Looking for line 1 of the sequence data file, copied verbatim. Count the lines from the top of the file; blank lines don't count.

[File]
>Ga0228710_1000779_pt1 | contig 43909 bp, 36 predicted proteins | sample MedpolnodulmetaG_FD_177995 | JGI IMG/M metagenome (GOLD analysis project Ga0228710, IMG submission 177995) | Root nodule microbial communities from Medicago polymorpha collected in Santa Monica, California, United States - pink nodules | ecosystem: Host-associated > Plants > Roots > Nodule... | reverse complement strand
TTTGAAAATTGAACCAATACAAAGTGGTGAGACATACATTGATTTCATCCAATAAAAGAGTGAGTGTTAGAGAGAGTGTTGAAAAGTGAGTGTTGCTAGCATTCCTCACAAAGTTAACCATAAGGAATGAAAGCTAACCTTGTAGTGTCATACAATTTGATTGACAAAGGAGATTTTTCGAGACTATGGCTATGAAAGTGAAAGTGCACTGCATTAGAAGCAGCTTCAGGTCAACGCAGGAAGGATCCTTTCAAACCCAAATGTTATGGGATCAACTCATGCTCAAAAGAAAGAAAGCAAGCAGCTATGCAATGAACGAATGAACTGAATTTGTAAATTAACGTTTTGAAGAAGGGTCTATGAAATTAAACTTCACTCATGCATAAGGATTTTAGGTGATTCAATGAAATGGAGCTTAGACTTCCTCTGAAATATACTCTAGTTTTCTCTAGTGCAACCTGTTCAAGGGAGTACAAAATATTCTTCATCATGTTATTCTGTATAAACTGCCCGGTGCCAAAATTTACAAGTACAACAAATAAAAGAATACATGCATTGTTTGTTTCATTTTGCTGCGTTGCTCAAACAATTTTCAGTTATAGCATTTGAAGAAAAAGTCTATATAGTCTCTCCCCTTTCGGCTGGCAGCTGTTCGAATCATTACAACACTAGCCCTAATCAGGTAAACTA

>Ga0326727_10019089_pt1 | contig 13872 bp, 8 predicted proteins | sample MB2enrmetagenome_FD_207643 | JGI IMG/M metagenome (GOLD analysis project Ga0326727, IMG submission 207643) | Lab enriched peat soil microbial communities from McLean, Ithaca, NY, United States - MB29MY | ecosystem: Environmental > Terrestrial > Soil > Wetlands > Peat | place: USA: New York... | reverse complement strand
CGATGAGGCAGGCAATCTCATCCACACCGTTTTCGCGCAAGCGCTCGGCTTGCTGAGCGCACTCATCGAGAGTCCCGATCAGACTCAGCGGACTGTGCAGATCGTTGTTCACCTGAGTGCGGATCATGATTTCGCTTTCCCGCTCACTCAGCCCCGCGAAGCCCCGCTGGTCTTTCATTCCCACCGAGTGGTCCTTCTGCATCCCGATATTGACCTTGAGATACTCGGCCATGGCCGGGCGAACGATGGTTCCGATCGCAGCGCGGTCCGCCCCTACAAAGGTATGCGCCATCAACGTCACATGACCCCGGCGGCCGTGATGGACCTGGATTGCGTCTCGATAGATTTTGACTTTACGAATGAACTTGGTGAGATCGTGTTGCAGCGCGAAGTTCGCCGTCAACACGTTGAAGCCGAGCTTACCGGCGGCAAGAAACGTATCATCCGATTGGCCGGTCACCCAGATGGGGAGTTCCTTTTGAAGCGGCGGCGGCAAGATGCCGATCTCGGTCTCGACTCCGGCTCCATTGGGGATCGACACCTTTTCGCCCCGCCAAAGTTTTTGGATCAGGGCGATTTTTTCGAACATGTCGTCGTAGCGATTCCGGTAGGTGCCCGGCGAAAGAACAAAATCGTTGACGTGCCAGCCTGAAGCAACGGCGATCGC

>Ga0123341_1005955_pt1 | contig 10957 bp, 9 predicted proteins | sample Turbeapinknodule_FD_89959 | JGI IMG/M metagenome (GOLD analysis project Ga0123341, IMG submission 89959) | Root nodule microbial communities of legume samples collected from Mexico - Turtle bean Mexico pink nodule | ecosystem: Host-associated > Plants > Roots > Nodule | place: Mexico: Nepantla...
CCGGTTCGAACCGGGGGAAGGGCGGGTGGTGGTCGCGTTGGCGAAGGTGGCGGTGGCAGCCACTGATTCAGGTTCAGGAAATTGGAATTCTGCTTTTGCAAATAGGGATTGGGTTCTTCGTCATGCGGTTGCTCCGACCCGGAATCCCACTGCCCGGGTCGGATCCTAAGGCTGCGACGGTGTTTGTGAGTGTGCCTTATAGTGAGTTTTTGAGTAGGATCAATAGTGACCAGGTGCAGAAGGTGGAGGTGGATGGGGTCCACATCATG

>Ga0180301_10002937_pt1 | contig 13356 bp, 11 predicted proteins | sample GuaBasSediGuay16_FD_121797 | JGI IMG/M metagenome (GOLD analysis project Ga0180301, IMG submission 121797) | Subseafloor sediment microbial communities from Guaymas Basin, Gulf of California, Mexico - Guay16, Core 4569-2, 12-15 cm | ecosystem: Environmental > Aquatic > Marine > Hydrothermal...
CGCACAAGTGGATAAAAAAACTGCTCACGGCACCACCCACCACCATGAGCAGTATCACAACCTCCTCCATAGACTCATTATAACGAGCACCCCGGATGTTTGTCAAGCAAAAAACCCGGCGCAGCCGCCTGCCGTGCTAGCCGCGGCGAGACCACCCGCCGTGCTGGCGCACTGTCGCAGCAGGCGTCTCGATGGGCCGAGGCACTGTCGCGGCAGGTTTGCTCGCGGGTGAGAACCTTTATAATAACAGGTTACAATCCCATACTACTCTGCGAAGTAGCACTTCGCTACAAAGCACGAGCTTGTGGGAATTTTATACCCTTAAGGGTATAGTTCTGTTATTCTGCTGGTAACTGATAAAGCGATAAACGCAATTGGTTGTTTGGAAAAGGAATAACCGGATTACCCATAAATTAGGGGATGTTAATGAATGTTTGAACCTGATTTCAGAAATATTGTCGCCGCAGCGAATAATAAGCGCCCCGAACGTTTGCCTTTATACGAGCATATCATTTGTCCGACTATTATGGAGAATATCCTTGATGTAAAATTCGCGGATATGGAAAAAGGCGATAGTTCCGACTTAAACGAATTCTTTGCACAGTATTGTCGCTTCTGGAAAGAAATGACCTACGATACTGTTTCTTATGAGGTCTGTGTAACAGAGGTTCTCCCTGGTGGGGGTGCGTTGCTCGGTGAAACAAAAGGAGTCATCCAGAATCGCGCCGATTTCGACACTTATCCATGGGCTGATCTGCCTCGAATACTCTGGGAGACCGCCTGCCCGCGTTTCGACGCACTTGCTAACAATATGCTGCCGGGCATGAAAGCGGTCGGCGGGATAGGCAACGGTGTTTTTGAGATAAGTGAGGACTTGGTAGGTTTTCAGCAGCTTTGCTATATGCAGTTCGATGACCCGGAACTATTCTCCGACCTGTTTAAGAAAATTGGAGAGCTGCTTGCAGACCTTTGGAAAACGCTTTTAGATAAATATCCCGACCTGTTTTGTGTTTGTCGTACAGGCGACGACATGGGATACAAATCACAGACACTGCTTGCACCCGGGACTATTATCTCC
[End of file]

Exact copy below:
>Ga0228710_1000779_pt1 | contig 43909 bp, 36 predicted proteins | sample MedpolnodulmetaG_FD_177995 | JGI IMG/M metagenome (GOLD analysis project Ga0228710, IMG submission 177995) | Root nodule microbial communities from Medicago polymorpha collected in Santa Monica, California, United States - pink nodules | ecosystem: Host-associated > Plants > Roots > Nodule... | reverse complement strand